Proving that their comeback album Further Deeper was no renegade, man woman etc finds Australia’s pre-eminent psychedelicists once again plundering their past to come up with something new. Steve Kilbey, in particular sounds totally re-invigorated delivering some of the best vocals of his career on tracks like the Bowie-esque highlight Another Century and the finale Dark Waltz. Tracks like For King Knife and I Don’t Know How I Don’t Know recall the band in their early 80s pomp.
7 Judy Dyble, Andy Lewis – Summer Dancing
Judy Dyble has one hell of a musical pedigree as the vocalist on the first Fairport Convention album, as well as Morning Way by the much underrated Trader Horne. For Summer Dancing she teamed up with Andy Lewis of Paul Weller, Spearmint and much more fame to craft a gentle album of summery English pop songs. It’s a varied trip too with Judy’s folk roots nestling alongside psychedelic interludes and a whiff of the first Black Box Recorder album. It is beguiling, and at times eerie, but always melodic and Judy’s voice has perhaps never sounded better. Timeless stuff.
8 Pete Fij and Terry Bickers – We Are Millionaires
Another lovely collection of melancholic pop songs from indie music’s odd couple. The template is the same as the exceptional debut, with Pete’s Johnny Cash-esque tales of despair and melancholy embellished by Terry’s subtle, but sometimes joyful guitar lines. Lyrically there’s a lot of nursing of broken hearts, but hints of happier times too. In some parallel pop universe Love’s Going To Get You has just snapped up a grammy or two.
9 Saint Etienne – Home Counties
A concept album of sorts Home Counties tracks suburban lives via a minestrone of different musical styles and genres. There are so many gems, but the Fading Yellow late 60s influenced pop of Take It All In and the gently anthemic What Kind Of World are the place to start.
10 The Molochs – America’s Velvet Glory
Green On Red, mid 60s Dylan, late 80s British indie pop, The Molochs clearly have impeccable taste and this their second album wears its influences on its sleeve, but in a really good way. You And Me is the standout but almost every song on this album is classic freewheeling rock and roll.
11 The Lemon Twigs – Brothers Of Destruction
The perky Squeeze like pop of Why Didn’t You Say That and the Abbey Road-ish Beautiful more than underline that the glorious debut album was no fluke. Only six songs, and it will leave you wanting a whole lot more.
12 Peter Perrett – How The West Was Won
A great collection from The Only Ones singer that recalls the genius of his old band yet has a contemporary twist too. He still has an amazing voice.
13 El Goodo – By Order Of The Moose
A very welcome return from the Welsh 60s influenced popsters. It Makes Me Wonder has the year’s sweetest melody. Great album.
14 The Parson Red Heads – Blurred Harmony
The PRH’s Byrds meet Floyd space age pop just gets better and better. How they haven’t got a bigger audience is beyond me.
15 Colorama – Some Things Just take Time
Gorgeous stuff from Carwyn. The absolute highlight here is Give It A Miss which pops up half way through the album and channels Macca and Nilsson with a stunning melody and beautifully baroque middle eight. The whole album is a thing of beauty.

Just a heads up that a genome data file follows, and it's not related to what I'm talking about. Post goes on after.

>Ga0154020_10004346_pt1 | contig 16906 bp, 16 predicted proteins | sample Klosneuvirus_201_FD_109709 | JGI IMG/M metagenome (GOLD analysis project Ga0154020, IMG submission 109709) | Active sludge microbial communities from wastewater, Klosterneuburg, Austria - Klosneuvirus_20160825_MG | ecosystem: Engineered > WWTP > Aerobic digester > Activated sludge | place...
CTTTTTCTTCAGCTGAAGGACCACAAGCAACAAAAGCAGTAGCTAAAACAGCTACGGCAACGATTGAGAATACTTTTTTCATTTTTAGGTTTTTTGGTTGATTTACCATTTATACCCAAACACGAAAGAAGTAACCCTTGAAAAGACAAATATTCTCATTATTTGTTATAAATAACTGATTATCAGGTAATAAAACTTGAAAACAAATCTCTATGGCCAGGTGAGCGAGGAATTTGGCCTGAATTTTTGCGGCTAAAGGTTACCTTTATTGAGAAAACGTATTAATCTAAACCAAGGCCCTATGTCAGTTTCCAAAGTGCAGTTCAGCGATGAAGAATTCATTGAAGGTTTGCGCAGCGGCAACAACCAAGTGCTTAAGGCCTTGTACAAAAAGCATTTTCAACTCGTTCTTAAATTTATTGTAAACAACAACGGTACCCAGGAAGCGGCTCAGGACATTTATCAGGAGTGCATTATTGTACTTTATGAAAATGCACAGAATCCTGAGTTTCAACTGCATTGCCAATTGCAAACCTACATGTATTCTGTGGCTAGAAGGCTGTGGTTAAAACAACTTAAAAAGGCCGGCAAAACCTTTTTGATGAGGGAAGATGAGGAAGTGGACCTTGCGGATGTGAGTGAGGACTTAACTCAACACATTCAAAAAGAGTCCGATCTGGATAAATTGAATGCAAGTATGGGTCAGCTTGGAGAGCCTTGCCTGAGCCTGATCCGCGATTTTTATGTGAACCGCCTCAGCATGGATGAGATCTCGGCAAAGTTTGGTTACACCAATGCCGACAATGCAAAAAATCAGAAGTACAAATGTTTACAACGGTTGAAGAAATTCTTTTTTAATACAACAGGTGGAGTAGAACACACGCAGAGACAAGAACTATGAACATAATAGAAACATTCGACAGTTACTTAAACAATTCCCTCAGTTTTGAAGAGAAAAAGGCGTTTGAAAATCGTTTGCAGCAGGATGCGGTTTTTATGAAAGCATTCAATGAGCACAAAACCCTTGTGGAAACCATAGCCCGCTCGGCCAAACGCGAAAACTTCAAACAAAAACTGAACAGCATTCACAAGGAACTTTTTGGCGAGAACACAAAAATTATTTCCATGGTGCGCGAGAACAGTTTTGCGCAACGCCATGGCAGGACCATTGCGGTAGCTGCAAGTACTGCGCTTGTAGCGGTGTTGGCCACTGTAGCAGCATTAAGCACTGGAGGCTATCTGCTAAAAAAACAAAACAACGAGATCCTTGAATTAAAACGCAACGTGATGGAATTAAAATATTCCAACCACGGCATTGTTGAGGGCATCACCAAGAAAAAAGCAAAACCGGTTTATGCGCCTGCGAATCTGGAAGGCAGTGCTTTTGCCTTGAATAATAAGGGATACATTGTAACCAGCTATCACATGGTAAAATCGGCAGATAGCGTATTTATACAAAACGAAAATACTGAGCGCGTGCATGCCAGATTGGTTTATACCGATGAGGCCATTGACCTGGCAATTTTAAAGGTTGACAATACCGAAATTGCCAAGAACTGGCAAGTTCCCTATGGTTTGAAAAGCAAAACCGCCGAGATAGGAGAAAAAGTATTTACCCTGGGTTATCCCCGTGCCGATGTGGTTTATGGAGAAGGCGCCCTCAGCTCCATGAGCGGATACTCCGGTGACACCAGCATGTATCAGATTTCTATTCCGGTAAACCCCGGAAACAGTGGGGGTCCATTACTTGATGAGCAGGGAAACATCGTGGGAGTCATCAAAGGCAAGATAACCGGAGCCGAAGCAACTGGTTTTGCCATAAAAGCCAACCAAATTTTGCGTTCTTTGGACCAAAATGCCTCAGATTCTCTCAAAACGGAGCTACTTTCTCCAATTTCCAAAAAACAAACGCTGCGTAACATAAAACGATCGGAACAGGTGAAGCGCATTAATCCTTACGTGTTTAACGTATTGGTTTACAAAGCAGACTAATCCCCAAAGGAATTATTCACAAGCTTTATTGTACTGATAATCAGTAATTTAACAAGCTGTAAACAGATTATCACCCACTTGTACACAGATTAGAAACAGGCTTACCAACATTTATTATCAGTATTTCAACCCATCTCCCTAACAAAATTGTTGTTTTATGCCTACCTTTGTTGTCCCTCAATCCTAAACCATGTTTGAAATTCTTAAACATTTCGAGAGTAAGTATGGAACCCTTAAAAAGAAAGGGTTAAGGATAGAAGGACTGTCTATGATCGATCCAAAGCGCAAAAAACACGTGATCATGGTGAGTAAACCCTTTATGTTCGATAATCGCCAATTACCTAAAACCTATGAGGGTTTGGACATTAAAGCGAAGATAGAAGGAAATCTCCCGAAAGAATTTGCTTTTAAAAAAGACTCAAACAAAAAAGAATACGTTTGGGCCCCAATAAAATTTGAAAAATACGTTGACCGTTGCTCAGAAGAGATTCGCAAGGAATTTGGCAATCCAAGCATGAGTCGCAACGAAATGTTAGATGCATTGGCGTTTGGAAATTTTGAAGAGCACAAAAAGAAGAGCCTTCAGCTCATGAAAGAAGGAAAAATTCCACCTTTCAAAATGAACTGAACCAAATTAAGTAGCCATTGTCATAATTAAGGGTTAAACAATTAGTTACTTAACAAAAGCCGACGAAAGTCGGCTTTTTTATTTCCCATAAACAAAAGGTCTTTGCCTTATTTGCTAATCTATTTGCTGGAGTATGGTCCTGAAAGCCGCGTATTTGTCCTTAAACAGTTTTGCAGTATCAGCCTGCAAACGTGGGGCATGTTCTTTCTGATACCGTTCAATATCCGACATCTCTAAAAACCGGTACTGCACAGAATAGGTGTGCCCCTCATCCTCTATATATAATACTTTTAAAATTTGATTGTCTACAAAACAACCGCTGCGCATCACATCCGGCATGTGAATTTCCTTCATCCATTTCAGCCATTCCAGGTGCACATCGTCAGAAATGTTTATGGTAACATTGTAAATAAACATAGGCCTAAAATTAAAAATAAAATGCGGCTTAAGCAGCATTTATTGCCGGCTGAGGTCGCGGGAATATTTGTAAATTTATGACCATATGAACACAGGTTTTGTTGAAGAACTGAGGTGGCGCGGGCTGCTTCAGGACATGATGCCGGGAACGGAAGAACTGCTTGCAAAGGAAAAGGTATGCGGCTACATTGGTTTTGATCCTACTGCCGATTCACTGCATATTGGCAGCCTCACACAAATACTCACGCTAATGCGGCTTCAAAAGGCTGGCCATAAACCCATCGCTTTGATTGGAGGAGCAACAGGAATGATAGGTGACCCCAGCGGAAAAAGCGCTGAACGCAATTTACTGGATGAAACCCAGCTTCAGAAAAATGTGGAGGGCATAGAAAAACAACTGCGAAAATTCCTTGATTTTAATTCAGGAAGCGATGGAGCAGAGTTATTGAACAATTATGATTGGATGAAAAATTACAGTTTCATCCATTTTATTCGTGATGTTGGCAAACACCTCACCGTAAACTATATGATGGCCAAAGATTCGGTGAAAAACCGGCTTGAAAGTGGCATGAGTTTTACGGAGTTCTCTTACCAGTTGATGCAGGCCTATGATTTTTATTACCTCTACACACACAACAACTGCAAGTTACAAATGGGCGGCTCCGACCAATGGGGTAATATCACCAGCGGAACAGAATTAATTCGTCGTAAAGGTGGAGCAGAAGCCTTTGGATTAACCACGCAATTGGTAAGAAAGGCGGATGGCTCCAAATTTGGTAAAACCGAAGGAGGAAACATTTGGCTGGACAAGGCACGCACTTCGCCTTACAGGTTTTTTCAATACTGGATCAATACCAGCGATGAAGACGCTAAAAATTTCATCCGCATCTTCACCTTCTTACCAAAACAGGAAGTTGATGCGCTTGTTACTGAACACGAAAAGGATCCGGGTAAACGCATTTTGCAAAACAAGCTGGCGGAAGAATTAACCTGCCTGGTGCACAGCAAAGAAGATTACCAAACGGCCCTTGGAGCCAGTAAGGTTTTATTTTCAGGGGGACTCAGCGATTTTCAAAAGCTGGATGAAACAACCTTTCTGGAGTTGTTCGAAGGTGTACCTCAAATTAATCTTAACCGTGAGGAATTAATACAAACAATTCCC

16 Ralegh Long – Upwards Of Summer
Intriguing power pop from Ralegh. The title track is uplifting in a way that recalls The Go-Betweens at their most upfront.
17 The Brian Jonestown Massacre – Don’t Get Lost
More experimental than their recent albums, Don’t Get Lost finds Anton Newcombe’s psych explorers adding elements of dub, electro and 80s indie to their 60s twang. It’s an album that rewards repeated listens.
18 The Galileo 7 – Tear Your Mind Wide Open
Fabulous garage psych from the Medway band now on to their fourth album. Quite the equal of some of the amazing records Allan Crockford has made in his past.
19 Ride – Weather Diaries
Another wonderful return. Brilliantly re-invigorates the band’s shoegazing, pedal heavy psych. Lots of great tunes like Pulsar and Cali.
20 Jens Lekman – Life Will See You Now
An uneven and slightly odd set from the Swedish popmesieter. However To Know Your Mission, in which the young Jens chats to a Mormon missionary on the day after Princess Diana’s death, is perhaps the most sublime pop moment of 2017.
21 Rose Elinor Dougall – Stellular
Expansive quirky keyboard dominated pop with hints of 80s indie and early 70s prog. She has the most wonderful expressive voice. Dive and Space To Be are just two of many gems.
22 Michael Head and The Elastic Band – Adios Senor Pussycat
It doesn’t quite scale the heights of Shack, but ASP is chocka with sublime tunes.
23 The Proper Ornaments – Foxhole
Another great mashup of the third Velvets album and Abbey Road era Beatles from the band.
24 Joss Cope – Unrequited Lullabies
Wonderful, eccentric 60s psych pop that recalls very early Bowie and David Devant.
25 The Paperhead – Chew
Another strong album of psychedelic silliness for the Nashville band.
26 The Granite Shore- Suspended Second
Epic, but occasionally angry pop that grabs you from the off and doesn’t let you go. Where Does The Sadness Come From brilliantly recalls 80s cults Furniture.
27 Doug Tuttle – Peace Potato
Intriguing, short, sharp pop songs from the one time Mmoss fella. Over all too quickly.
28 The Greek Theatre – Broken Circle
Expansive proggy psych pop. The waltz Still Lost Out At Sea recalls Up The Junction in a surprising yet stunning way.
29 The Hangabouts – Kits and Cats and Saxon Wives
Enjoyable hummable Anglophile pop from the always excellent Detroit band.
Cracking English 67 psych influenced debut from acclaimed Spanish band.